The Maldives is building a floating city to cope with rising sea levels

Shawn Knight

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Forward-looking: The Republic of Maldives has partnered with property developer Dutch Docklands and architecture firm Waterstudio to build a floating city large enough to accommodate 20,000 residents. Unlike other projects born out of luxury, the development is viewed as a practical solution to combat rising sea levels.

The Maldives is an archipelago consisting of many low-lying islands, 80 percent of which are less than one meter above sea level. In a worst-case scenario, the entire country could be submerged by the year 2100 due to rising sea levels.

The floating city being constructed in the Maldives is just 10 minutes away from the capital city by boat. It'll consist of some 5,000 floating homes, restaurants, schools and shops, which will be built in a local shipyard and towed into place. Units are anchored to an underwater hull to prevent them from drifting away.

Nearby coral reefs act as a natural wave breaker to minimize movement felt by residents.

The city will be self-sufficient as well, with most electricity coming via solar. Sewage will be treated and repurposed as plant fertilizer. Instead of traditional air conditioning, buildings and homes will be cooled with cold water from the depths of the Indian Ocean.

Pricing isn't all that bad, either, with a studio starting around $150,000 and a family home commanding roughly $250,000.

The city is expected to welcome its first inhabitants in early 2024 with the project due for completion by 2027.

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scavengerspc

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About a quarter of an inch, which is on par with cyclical ocean rises in past eons.
This is an example of why our friends on the right don't post links with their "alternate facts". No reality needed! :joy:

 

scavengerspc

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Looking online it seems to be about 0.5-1.5 inches in the past 20 years and about 3 inches since 1950.
Another thing is the "cycling" so many are in love with, but this chart:

Co2-levels-800k.jpg


Shows an interesting fact. Consider that sea level has been rising since 1950s and look at what has happened with Co2 level during the exact time span.

Impossible to argue that we have broken the cycle.

 

Eldritch

Posts: 439   +710
Another thing is the "cycling" so many are in love with, but this chart:

Co2-levels-800k.jpg


Shows an interesting fact. Consider that sea level has been rising since 1950s and look at what has happened with Co2 level during the exact time span.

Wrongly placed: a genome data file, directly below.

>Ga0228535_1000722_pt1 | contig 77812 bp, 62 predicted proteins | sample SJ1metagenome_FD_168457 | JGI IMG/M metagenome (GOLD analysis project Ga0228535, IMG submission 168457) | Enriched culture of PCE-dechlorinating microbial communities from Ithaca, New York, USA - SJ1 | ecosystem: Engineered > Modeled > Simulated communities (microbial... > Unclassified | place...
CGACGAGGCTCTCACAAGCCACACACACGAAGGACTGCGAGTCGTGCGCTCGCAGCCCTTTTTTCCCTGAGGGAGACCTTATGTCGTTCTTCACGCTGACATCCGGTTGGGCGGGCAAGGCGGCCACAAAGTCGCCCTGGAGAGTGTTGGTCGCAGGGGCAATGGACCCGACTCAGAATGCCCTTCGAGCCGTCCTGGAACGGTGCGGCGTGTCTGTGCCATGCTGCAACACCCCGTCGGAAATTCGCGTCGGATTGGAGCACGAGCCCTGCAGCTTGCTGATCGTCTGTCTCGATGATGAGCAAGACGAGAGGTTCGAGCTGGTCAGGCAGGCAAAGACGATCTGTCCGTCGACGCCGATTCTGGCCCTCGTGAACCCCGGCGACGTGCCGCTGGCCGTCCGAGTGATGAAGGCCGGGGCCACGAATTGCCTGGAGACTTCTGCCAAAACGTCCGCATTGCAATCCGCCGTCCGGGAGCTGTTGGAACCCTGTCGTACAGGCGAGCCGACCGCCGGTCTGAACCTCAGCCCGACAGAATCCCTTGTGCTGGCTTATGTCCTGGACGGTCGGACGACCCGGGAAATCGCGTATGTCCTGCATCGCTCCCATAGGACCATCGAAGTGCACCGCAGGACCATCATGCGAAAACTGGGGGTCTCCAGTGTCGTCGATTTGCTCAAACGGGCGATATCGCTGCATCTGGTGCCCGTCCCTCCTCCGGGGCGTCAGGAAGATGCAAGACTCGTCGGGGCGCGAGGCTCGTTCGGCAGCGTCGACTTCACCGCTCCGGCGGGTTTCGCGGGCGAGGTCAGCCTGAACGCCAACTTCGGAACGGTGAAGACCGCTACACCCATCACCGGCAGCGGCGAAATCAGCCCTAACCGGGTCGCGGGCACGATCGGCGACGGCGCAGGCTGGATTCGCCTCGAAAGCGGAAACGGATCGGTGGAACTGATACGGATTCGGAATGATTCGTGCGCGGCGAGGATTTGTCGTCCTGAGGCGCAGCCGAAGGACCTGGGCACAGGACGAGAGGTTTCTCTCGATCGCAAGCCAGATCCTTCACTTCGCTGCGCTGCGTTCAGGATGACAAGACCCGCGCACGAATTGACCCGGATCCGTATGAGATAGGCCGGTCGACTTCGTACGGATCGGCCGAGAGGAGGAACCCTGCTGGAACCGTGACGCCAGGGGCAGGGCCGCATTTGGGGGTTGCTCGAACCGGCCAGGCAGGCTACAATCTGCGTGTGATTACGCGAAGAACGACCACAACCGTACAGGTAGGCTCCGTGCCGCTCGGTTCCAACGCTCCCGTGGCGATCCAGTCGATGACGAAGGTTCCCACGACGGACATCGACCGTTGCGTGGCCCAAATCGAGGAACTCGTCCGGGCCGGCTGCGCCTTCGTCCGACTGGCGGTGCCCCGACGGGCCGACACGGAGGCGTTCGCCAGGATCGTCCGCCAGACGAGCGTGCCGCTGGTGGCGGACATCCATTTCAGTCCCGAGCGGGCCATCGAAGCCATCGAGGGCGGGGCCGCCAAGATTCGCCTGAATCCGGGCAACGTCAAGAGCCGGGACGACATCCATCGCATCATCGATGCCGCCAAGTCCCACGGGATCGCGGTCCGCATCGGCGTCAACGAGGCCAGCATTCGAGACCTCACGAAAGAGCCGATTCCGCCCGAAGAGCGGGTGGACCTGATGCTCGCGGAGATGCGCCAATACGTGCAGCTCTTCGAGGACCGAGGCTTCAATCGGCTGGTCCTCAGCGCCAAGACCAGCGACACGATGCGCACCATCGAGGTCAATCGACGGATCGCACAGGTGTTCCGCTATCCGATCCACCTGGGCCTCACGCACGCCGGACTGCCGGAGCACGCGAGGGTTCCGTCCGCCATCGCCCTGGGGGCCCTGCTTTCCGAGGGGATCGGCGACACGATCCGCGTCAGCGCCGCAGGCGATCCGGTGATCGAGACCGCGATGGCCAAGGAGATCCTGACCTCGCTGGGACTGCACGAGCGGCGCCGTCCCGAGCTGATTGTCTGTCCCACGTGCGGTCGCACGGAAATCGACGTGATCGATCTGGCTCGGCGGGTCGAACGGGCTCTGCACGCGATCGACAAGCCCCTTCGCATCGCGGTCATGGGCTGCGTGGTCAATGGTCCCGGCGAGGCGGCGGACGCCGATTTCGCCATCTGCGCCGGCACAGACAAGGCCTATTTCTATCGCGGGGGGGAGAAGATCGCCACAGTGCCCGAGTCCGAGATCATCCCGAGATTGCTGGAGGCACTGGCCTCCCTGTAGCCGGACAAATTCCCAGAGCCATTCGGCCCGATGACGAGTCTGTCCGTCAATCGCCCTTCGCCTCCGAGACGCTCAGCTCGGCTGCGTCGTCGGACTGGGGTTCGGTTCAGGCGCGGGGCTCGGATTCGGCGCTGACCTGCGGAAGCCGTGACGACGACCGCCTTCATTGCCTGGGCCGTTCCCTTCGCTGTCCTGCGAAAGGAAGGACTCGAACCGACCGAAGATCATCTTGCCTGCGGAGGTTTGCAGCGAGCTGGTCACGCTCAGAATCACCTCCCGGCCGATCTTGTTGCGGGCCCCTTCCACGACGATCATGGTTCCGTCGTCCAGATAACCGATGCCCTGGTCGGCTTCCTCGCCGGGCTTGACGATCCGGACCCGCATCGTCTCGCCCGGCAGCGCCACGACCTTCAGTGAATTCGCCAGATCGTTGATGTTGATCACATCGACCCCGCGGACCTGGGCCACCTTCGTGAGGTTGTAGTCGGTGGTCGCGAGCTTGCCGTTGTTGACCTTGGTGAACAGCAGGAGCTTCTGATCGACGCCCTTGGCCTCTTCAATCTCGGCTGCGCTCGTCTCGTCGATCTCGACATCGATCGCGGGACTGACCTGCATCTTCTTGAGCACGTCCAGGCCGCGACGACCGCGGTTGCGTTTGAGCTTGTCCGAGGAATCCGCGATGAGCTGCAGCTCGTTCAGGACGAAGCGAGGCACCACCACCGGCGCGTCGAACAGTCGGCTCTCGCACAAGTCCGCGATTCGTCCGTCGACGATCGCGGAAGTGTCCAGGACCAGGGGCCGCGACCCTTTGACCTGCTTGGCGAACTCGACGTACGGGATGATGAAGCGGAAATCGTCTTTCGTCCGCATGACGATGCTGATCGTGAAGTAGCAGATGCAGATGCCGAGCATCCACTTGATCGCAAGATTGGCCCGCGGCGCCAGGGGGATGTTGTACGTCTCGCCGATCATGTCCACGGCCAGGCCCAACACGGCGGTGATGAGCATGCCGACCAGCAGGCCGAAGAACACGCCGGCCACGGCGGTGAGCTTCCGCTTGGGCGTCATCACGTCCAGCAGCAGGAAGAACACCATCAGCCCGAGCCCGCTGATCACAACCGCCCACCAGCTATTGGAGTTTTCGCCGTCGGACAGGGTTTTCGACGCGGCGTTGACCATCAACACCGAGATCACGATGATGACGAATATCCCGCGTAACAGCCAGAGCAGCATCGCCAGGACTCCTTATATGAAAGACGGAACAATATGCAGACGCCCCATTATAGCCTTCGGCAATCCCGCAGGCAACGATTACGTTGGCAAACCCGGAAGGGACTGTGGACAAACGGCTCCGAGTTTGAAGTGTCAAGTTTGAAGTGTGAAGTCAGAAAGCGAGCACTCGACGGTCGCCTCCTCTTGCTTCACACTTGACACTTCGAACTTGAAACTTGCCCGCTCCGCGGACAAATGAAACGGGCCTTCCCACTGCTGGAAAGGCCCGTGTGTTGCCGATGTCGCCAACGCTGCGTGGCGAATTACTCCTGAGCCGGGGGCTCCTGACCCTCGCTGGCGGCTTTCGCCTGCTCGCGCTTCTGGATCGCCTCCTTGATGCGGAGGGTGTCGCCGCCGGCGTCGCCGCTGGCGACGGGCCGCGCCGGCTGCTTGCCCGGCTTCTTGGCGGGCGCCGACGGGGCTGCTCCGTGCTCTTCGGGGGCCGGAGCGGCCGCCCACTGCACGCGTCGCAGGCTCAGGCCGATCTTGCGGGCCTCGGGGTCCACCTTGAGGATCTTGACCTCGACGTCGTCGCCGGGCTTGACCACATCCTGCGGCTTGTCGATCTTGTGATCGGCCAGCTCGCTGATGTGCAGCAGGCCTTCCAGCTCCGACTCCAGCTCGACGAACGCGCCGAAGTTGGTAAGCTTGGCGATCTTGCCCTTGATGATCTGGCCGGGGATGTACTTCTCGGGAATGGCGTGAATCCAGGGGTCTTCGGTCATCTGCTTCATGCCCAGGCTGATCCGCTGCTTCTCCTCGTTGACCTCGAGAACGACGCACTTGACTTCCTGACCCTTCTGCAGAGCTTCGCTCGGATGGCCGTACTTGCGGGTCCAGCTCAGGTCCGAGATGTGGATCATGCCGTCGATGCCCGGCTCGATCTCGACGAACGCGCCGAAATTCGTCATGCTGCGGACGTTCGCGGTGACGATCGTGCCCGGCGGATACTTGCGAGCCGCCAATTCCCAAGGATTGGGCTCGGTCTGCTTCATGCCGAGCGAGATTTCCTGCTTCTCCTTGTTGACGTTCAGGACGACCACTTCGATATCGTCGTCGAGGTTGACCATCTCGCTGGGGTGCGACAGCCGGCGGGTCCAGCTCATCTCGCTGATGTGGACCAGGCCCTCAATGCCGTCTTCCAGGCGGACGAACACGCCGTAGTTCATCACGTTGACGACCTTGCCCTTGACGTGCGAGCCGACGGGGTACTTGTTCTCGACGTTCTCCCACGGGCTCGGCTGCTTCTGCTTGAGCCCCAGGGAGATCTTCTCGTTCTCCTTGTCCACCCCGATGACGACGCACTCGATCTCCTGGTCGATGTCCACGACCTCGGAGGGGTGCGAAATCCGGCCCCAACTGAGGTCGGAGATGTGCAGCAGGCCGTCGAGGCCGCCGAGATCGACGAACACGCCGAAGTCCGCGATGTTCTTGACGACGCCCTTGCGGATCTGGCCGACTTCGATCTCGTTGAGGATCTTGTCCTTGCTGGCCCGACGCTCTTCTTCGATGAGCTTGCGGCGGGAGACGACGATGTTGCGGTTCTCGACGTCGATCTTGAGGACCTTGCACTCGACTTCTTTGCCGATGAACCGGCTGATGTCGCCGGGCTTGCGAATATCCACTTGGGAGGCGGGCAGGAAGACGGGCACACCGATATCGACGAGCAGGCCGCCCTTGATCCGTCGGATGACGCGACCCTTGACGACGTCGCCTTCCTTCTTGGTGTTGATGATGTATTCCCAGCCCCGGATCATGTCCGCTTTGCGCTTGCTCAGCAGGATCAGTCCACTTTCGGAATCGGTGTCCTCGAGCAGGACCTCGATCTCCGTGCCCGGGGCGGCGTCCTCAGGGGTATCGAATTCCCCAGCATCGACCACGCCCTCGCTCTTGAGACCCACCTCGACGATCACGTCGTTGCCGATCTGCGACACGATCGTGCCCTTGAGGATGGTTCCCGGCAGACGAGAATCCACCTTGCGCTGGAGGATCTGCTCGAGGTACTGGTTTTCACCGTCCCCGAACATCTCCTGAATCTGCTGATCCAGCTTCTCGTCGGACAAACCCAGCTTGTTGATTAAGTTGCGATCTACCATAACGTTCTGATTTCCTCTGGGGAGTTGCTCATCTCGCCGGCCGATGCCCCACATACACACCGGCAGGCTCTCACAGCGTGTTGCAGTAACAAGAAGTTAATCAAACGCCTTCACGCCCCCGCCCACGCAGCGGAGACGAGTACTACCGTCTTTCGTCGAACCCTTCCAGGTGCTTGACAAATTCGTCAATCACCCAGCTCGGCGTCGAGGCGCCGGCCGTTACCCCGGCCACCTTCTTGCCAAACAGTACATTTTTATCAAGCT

Impossible to argue that we have broken the cycle.

All excellent points but you can only wake up a person who is sleeping, never a person who is pretending to be asleep.
 

ScottSoapbox

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Badvok

Posts: 350   +180
"80 percent of which are less than one meter above sea level" - I know the Maldives doesn't have a massive tidal range but doesn't that mean that 80 percent of it gets pretty much swamped twice a day?
 

Badvok

Posts: 350   +180
Impossible to argue that we have broken the cycle.
Not impossible, just anti-doctrine. Not a debate to really get into here but few of the data used are empirical, just extrapolations from very limited sample sets. If you go back further, rather than showing just a selection that supports your point of view, you'll find that all the CO2 we are putting into the atmosphere now came from the atmosphere. CO2 levels were over twice what they are now in the past.
 

Endymio

Posts: 1,673   +1,670
Consider that sea level has been rising since 1950s
Whoa, whoa. Sea level has been rising for the last 20,000 years -- since the last ice age ended. And point in fact, it's rising far slower today than it was 5,000 years ago. Events seen in the geologic record such as Meltwalter Pulse 1A show sea level rising as much as 25 meters just a few centuries ... several hundred times faster than the current rate of rise:
Post-Glacial_Sea_Level.png
 

Endymio

Posts: 1,673   +1,670
all the CO2 we are putting into the atmosphere now came from the atmosphere. CO2 levels were over twice what they are now in the past.
Much higher than that, in fact. During the early Carboniferous Period, CO2 levels may have been as high as 9,000 ppm -- or more than 20 times higher than today.

Interestingly enough, that period saw one of the greatest increased in biodiversity in the earth's history.
 

scavengerspc

Posts: 2,657   +2,873
TechSpot Elite
Sea level has been rising for the last 20,000 years
Not at this rate, is what I made clear. Since 1950.
For God’s sake, just think for a minute. If sea level had been rising at 3+ inches per every 60+ years there would have been no Maldives long, long ago.